Indeed, anyone who’s familiar with the work of Woody Allen knows that some men, if anything, talk altogether too much about their problems.
In fact, Gray, Ph.D himself is proof positive that not all men dislike talking about this stuff. The guy’s entirely unable to shut up about other people’s relationship difficulties. Not only has he written no less than 18 books, but the guy does a live streaming show on his website every single day where he talks about this stuff.
Retreat, John Gray, Ph.D, would you please? Perhaps into some kind of man-cave?
And yet, according to his theory, women are the ones who constantly want to talk about stuff. Well, not always. It’s well known that women in abusive relationships often go to great lengths not to confront the situation, and resist talking about them with anybody, least of all their partner. This is too widespread and serious a problem to gloss over with a stereotype about the ladies loving a good ol’ chinwag.
Then there’s the contrast he makes where men want to solve problems and women just want to discuss them. How thoroughly patronising an analysis. Has Gray surveyed women and discovered that they don’t ever want any of their concerns addressed? And to suggest that women don’t care about solutions is to imply that their concerns are trivial, because it doesn’t ultimately matter whether they’re resolved.
I must confess that I was a bit surprised to discover that Gray is persisting with this Mars/Venus paradigm in 2013. But then again, as he says in his original book, “not to be needed is a slow death for a man”. I very much dispute that, but perhaps it’s slow death for Gray not to be needed to deliver these pop psychology homilies, and so he battles on. How typically Martian of him!
Here’s another thing – if women and men are so different, and can’t understand one another, what can a man such as Gray tell us about women? Because if the gender comprehension divide is as steep as he suggests, the book should be called Men Are From Mars And Women, I Dunno, They Confuse Me.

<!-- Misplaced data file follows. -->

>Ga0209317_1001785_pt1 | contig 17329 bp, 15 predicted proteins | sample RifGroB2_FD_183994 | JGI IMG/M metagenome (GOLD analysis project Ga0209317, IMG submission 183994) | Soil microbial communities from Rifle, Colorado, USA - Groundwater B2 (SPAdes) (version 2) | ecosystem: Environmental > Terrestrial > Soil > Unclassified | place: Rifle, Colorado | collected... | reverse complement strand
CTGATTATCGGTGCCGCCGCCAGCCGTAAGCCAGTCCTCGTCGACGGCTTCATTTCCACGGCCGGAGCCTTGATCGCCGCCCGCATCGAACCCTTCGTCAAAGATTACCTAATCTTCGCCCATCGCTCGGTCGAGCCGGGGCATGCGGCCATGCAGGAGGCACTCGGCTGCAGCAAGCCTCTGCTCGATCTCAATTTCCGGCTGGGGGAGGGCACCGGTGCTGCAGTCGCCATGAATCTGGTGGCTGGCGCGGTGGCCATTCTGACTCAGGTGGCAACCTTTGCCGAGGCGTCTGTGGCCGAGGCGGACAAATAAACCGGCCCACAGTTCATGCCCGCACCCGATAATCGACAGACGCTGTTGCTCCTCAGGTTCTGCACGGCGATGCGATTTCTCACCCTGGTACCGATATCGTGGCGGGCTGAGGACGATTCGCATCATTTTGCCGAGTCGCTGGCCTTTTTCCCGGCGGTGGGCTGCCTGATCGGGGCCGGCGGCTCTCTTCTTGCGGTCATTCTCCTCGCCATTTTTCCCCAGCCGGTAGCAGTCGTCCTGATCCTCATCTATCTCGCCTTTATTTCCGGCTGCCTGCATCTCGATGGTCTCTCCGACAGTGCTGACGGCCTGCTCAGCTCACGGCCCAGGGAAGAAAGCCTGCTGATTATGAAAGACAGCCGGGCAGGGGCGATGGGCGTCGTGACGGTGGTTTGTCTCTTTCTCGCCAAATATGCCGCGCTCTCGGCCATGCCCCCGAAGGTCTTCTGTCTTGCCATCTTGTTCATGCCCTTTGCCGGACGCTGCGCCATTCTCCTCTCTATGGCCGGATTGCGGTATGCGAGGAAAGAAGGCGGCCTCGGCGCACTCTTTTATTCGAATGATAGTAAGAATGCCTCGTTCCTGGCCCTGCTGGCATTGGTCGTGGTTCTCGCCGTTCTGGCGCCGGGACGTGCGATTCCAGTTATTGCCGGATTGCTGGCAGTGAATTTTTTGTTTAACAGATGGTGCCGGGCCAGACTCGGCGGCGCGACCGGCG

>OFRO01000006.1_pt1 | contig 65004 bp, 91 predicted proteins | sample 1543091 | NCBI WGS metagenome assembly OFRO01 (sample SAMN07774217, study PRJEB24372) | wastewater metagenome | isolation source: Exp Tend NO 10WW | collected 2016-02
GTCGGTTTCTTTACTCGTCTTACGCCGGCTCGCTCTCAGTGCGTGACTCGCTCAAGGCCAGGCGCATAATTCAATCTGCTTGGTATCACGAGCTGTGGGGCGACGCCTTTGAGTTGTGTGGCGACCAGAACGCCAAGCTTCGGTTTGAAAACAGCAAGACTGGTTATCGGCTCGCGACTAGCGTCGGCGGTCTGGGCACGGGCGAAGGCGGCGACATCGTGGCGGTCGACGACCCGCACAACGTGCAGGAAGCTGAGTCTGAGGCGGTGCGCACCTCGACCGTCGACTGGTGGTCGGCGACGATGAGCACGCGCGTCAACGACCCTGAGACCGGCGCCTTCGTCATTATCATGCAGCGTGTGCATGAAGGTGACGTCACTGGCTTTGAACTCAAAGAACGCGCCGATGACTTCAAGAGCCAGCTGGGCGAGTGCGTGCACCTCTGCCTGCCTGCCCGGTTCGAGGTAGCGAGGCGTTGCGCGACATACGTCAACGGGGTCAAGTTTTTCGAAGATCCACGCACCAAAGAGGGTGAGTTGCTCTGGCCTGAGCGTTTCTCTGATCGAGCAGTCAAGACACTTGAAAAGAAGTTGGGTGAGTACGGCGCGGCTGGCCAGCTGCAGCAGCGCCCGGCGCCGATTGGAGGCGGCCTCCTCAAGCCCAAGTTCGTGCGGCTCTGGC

Then again, perhaps Gray is a hermaphrodite, combining the best of Venus and Mars in his own body and therefore able to understand both?
In fact, gender is not the only determinant of personality. Serious (i.e. non-pop) psychologists who study personality disorders, for instance, will tell you that personality problems like narcissism transcend gender, for instance – a narcissist won’t exactly care for being ‘needed’ (Mars) or ‘cherished’ (Venus).
And more complex analytical frameworks than Gray’s – Myers-Briggs, for instance – don’t even bother to discriminate by gender in drawing its personality types and supplying insights about how we interact.
Mars is a better analogy for human personalities than Venus in that it contains a diversity of landforms, habitats and climates. Also bad for Gray’s model associating Venus with women is the fact that its atmosphere contains toxic sulfuric clouds. But of course the author doesn’t care about what Venus or Mars is really like, just as he isn’t interested in the complexity and diversity of our personalities – and how members of opposite sexes can be alike one another, and how each gender can contain a full spectrum of difference. A binary’s easier to explain, and to sell.
Then again, if Gray, Ph.D. embraced the full nuance and complexity of our personalities and relationship, he probably wouldn’t have sold 50 million pop psychology books. Predominantly to a female readership – and come to think of it, why do so many women buy this guff? Maybe they really are all from Venus.